Maintenance-Association Expenses vs Personal Expenses

July 30, 2013

Along the lines of what we discussed here last week regarding the maintenance person, it’s sometimes necessary to enlighten some owners as to what the association pays for and what you are obligated to pay for in terms of work done to your unit.

In most condominium associations, as a unit owner you are responsible for the maintenance and upkeep of the drywall finish coat inward, meaning the association will pay to install and finish the drywall but if your walls have special knock down coatings, you are responsible for that item. For specifics for your condominium, consult your association documents.  But that’s not necessarily what we’re talking about here. What we’re talking about is those nit-picky items-broken toilet valves, door handles that are broken, clogged toilets, etc.  Things that you have to call a repairman for in your own home.

If your condominium has a maintenance person it is possible that he or she can do those little “honey-do” things for you.  The important thing however, is that you pay them for their services.  A portion of your monthly maintenance fees goes for the upkeep and maintenance of the common areas, shared by all owners.  Those maintenance fees do not go for changing out your leaky toilet valve or moving your furniture.

Some maintenance people do not like discussing payment for these “honey-do” items. When this is the case, find out if your maintenance person purchased materials for the project and how long it took to make the repair. If they say “don’t worry about it” pay them anyway.  Twenty dollars goes a long way to developing and maintaining a good working relationship.  Even if they’re key holders for your unit and need to let another vendor in or supervise a project for you, always pay them.  Another point, don’t be offended if he/she can’t get to your project, there could be a good reason.  It could be beyond what they’re comfortable with, they could be super busy with other things. One thing’s for sure, always pay your maintenance guy for projects inside your unit, no matter how large or small.

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Board members-Proper Care and Treatment of Vendors

July 23, 2013

The vast majority of homeowner associations and most condominium associations do not have the luxury of having and onsite maintenance person. But finding a quality maintenance person, a “go to” guy for your association needs doesn’t have to be difficult.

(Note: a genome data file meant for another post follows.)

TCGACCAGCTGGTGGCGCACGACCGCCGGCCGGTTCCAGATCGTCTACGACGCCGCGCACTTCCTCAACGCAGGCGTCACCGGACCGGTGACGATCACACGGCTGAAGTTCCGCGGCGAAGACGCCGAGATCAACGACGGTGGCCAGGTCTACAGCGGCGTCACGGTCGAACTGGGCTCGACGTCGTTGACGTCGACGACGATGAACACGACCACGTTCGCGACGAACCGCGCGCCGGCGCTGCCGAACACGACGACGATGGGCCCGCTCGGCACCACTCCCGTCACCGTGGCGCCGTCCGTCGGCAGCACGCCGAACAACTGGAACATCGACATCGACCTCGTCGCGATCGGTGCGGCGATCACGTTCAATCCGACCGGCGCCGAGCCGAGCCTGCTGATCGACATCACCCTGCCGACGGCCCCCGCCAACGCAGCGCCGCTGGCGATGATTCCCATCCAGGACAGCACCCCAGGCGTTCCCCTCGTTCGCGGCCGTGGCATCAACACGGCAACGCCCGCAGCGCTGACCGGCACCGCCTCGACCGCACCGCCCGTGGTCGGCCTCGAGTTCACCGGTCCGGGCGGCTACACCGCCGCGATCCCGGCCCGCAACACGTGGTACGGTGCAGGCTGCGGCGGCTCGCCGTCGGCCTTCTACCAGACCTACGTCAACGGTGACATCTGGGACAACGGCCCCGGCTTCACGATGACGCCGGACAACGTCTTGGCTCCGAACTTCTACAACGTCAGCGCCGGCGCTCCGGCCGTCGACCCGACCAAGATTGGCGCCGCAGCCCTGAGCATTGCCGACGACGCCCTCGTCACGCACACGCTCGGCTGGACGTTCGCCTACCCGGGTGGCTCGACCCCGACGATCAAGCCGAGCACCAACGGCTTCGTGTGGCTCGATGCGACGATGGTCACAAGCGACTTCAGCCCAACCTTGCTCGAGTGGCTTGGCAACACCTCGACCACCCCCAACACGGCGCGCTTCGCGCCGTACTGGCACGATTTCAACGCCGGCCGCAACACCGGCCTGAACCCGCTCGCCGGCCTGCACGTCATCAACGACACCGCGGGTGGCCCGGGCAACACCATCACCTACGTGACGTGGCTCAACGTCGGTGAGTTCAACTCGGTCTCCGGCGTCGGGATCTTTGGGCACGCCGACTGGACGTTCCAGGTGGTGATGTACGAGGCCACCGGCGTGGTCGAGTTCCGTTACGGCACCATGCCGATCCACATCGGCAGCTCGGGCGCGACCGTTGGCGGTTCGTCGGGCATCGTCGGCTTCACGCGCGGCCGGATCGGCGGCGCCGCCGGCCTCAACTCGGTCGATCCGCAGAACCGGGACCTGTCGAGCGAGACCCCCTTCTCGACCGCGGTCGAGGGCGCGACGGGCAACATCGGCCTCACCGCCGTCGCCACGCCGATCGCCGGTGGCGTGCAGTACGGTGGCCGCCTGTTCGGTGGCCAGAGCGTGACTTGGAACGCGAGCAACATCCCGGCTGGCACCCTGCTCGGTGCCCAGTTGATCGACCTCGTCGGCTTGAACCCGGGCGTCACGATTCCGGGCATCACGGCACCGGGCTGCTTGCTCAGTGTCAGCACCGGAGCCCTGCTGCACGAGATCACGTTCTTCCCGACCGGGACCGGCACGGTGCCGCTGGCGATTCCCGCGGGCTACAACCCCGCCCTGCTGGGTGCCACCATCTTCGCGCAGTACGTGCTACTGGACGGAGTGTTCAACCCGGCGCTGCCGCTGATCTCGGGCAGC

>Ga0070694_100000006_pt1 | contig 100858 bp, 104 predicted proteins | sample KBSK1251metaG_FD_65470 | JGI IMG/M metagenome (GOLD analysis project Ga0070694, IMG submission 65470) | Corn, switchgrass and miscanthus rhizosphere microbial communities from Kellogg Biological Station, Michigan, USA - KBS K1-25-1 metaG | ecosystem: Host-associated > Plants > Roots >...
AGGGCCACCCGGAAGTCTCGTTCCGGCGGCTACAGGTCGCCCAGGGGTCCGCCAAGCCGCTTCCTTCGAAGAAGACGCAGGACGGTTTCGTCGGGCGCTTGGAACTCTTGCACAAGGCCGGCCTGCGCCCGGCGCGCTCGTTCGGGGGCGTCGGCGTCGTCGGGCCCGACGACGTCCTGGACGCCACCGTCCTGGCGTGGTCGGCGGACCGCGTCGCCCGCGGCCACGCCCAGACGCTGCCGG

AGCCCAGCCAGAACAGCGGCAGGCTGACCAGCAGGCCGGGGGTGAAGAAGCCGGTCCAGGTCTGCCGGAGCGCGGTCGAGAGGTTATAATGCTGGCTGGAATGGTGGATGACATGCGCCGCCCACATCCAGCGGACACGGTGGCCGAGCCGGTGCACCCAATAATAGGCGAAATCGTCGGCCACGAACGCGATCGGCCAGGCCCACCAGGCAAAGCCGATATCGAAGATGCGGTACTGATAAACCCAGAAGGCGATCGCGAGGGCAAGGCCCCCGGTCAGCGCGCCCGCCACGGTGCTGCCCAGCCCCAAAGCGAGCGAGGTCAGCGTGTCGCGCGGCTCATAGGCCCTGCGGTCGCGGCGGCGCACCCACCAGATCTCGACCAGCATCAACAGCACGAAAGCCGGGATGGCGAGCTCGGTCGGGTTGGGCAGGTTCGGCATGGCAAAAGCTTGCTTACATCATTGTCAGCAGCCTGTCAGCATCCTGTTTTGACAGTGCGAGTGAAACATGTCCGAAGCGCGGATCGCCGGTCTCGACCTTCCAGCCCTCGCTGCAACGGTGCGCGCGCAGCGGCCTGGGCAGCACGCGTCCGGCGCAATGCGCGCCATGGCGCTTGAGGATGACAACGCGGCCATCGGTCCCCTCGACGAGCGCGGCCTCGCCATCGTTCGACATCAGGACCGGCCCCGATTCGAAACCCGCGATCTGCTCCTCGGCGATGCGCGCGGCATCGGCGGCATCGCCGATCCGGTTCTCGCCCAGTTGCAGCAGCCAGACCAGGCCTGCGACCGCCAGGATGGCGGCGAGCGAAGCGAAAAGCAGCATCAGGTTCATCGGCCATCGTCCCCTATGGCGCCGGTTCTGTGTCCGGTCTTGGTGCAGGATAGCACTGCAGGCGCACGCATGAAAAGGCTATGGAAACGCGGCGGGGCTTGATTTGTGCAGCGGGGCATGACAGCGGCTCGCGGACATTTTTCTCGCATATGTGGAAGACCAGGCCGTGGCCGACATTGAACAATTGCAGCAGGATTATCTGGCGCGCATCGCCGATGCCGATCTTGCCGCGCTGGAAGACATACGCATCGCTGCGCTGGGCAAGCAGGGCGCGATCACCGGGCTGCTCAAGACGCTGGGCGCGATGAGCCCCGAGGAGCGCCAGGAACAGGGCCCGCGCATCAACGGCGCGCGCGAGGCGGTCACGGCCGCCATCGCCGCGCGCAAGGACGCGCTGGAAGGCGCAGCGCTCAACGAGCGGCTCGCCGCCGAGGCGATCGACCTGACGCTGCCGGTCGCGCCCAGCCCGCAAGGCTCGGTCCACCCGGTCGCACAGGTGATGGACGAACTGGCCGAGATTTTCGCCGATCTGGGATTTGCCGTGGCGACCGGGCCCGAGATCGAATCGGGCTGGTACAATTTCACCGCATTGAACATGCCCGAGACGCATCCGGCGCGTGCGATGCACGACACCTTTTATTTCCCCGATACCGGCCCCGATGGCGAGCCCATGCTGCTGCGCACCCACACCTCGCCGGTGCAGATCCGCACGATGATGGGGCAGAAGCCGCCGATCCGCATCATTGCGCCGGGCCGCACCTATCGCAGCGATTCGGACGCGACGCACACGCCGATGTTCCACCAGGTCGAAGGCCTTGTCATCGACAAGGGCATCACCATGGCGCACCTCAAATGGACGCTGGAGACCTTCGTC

Most HOAs and condominiums will have contacts in place for landscape maintenance, pool maintenance and janitorial services.  But what about the other things that tend to fall in that gray area such as exterior fence repairs, playground repairs, lightbulb replacement or pressure washing?  For these items you’ll need a maintenance person or handy man.

If your community is managed by a professional community association management company, your community association manager will probably have contacts for just the right person. Because there are a number of things in HOAs and condos that fall outside of the services of landscape maintenance or pool maintenance, management companies will have three or four different people to take care of your problem.

Maintaining a good, working relationship with a quality vendor will provide your community with a well kept appearance and set you apart from other communities.  Here are some tips on how to develop and preserve a good business relationship with a quality maintenance person.

1. It’s all about the money! Quality maintenance people or companies will charge between $35 and $75 per hour.  They are independent business people with tax and insurance obligations and that’s the cost of doing business.

2. It’s all about the money 2! Nothing will sour a relationship quicker than not paying a vendor in a timely fashion.  Dragging your feet on approving an invoice will also result in a sour relationship as well.  Make sure your vendor knows your community billing protocol prior to performing the work so they can plan accordingly. For instance, if invoices must be submitted by Tuesday for payment on Friday, make sure your vendor knows.  Also, community association managers and Board members, don’t drag your feet in approving invoices. Check the work and approve the invoice.  If a change to the job or addition needs to be made, contact the vendor immediately.

3. Don’t quote every job.  If you require your maintenance person to quote every single job then don’t plan on them hanging around long.  Establish a “do not exceed” price, $300-$500 for work that needs to be done in your community.  If you request quotes for every little item, you may find that the association will end up paying more for it than would be the case if you simply said “just do it”.

4. Don’t add on to a quoted job.  For quoted jobs, don’t add additional items on and expect them to be included in the price.